This wall's long black marble slices into the ground. On it are engraved fifty-eight thousand American names from an undeclared war that no one wants to remember in the jungles of a country half a globe away. There are no ornate scrolls or stenciled directions, no fancy faded pieces of parchment, no self-serving sentiments, just names.
There's also a statue some distance away. Three bronze soldiers stare into the wall, waiting for word of their fellow soldiers, or perhaps morning their loss. The soldiers don't talk; they simply stare. They are all just boys, most of them only six years older than I was then: nineteen.
Under the statue-soldier's gaze, an elderly man lagged behind a tour at the wall. He caressed it and knelt to leave a single rose at its based. He sobbed. He had difficulty standing up. A nearby park attendant helped him and asked, "One of yours, sir?" The old man shook his head and replied, "Not just one of them. All of them."
A Soldier Died Today
JUST A COMMON SOLDIER
He was getting old and paunchy and his hair was falling fast, And he sat around the Legion, telling stories of the past
Of a war that he had fought in and the deeds that he had done, In his exploits with his buddies; they were heroes, every one.
And tho' sometimes, to his neighbors, his tales became a joke, All his Legion buddies listened, for they knew whereof he spoke.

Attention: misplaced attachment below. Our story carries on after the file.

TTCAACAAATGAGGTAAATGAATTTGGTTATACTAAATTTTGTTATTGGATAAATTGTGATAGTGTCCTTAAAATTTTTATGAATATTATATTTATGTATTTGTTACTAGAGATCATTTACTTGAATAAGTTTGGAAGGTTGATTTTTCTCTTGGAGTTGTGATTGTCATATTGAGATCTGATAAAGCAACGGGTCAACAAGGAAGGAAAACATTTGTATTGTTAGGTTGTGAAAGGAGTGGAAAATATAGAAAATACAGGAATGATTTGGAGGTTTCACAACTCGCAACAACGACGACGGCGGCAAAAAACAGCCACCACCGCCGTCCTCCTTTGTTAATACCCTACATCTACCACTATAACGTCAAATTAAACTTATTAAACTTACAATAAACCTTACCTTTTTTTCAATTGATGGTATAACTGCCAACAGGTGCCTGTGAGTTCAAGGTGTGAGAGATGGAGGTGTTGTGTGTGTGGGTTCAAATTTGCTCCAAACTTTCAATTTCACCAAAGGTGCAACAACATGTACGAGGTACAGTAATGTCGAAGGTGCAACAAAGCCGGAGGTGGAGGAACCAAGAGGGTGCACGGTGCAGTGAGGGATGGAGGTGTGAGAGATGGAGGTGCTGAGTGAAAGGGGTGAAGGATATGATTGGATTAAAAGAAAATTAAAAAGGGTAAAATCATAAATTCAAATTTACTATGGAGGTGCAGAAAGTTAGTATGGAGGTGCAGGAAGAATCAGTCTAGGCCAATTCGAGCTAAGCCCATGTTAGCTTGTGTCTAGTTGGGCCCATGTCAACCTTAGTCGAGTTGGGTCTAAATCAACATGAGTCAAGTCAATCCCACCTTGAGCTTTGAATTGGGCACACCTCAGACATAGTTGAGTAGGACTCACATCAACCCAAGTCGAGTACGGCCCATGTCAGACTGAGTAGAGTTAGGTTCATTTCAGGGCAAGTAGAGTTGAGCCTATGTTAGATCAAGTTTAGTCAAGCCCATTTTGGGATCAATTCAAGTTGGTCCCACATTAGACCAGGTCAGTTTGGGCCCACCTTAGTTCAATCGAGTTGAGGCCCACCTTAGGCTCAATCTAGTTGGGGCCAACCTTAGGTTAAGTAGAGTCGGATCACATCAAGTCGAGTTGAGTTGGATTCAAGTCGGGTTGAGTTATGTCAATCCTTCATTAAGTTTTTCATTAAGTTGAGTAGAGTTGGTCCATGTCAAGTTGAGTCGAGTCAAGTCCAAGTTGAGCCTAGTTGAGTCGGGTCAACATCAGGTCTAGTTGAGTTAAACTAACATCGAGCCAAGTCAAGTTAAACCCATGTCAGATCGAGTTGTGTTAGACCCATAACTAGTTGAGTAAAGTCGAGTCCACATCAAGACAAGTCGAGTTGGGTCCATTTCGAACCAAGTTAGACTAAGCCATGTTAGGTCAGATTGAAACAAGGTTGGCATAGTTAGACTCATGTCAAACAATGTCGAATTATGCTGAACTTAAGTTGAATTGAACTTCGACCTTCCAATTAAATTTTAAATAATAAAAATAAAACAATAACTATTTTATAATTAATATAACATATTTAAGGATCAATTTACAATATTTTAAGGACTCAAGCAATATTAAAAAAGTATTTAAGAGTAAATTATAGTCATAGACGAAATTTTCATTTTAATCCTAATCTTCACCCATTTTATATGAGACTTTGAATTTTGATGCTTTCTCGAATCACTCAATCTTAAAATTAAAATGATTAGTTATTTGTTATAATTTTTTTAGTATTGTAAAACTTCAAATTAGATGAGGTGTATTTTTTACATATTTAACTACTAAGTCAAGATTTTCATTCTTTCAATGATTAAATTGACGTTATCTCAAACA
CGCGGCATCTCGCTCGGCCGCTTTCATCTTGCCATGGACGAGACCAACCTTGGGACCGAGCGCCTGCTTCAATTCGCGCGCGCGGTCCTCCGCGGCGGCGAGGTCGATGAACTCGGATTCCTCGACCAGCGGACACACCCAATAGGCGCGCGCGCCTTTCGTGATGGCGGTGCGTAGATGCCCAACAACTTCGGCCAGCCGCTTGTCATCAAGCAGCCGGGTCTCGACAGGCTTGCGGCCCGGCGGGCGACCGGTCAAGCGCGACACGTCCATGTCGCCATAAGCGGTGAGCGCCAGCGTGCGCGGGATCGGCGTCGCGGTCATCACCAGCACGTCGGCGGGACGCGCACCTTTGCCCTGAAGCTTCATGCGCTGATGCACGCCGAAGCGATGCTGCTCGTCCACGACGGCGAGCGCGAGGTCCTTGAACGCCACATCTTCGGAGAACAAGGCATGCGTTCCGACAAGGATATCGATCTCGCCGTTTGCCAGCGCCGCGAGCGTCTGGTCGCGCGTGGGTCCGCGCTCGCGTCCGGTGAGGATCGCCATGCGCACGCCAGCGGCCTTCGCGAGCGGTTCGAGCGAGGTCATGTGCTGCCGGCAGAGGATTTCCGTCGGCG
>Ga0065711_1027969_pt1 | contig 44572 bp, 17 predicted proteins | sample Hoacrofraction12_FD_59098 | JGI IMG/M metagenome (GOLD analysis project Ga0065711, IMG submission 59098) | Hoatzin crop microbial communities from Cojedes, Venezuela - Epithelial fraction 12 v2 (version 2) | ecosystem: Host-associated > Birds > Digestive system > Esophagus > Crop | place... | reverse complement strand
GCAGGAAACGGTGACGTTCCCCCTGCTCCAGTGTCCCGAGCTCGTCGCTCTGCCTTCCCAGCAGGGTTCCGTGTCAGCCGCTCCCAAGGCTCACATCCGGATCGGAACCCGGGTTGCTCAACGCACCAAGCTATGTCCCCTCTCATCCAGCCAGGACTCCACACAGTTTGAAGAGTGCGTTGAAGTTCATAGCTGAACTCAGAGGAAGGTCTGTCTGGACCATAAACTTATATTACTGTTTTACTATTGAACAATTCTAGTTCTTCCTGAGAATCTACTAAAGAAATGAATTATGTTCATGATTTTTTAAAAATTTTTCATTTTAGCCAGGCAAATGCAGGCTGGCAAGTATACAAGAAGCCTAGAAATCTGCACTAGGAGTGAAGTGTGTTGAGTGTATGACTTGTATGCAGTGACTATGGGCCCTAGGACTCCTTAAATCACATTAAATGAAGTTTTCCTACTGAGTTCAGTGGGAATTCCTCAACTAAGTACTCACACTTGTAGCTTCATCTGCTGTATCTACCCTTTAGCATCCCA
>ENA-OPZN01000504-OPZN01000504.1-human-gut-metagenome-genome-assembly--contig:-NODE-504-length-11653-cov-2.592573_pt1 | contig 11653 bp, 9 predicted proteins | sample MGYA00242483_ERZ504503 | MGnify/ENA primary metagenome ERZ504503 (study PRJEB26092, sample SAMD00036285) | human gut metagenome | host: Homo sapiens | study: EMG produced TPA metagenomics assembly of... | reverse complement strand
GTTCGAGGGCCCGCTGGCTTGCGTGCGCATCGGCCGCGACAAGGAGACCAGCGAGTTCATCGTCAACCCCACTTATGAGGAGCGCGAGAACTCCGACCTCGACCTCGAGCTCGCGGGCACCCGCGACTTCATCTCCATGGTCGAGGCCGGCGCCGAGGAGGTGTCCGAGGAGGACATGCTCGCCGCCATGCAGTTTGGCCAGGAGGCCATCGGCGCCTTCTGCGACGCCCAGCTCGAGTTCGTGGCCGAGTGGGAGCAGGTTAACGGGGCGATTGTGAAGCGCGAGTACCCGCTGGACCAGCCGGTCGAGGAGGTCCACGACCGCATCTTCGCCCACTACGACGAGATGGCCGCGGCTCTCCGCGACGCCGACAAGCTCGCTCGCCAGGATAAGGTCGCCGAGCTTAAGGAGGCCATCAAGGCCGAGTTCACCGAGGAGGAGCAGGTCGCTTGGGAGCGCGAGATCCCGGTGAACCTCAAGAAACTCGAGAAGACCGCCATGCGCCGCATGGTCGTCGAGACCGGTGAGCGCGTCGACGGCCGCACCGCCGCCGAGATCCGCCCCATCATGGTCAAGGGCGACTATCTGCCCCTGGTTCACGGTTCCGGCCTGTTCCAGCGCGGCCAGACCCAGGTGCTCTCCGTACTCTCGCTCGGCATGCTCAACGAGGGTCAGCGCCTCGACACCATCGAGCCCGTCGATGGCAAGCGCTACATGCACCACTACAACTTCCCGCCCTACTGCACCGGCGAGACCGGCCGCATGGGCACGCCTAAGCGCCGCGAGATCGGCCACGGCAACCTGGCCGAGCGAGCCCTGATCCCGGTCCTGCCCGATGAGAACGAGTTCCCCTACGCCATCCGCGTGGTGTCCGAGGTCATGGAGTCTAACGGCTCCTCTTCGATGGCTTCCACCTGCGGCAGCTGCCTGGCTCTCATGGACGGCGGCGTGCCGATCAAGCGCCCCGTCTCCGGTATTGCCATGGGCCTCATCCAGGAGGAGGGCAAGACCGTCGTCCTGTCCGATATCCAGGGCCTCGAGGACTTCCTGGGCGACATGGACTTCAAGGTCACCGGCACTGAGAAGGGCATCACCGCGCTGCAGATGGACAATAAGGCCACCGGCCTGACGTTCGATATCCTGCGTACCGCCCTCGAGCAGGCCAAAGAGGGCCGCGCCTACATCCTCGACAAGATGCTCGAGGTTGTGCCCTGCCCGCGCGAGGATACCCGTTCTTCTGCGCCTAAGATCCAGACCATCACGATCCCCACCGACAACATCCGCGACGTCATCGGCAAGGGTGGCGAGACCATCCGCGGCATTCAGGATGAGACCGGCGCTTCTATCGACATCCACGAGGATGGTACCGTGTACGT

But we'll hear his tales no longer for old Bill has passed away, And the world's a little poorer, for a soldier died today.
He will not be mourned by many, just his children and his wife, For he lived an ordinary and quite uneventful life.
Held a job and raised a family, quietly going his own way, And the world won't note his passing, though a soldier died today.
When politicians leave this earth, their bodies lie in state, While thousands note their passing and proclaim that they were great.
Papers tell their whole life stories, from the time that they were young, But the passing of a soldier goes unnoticed and unsung.
Is the greatest contribution to the welfare of our land A guy who breaks his promises and cons his fellow man?
Or the ordinary fellow who, in times of war and strife, Goes off to serve his Country and offers up his life?
A politician's stipend and the style in which he lives Are sometimes disproportionate to the service that he gives.
While the ordinary soldier, who offered up his all, Is paid off with a medal and perhaps, a pension small.
It's so easy to forget them for it was so long ago, That the old Bills of our Country went to battle, but we know
It was not the politicians, with their compromise and ploys, Who won for us the freedom that our Country now enjoys.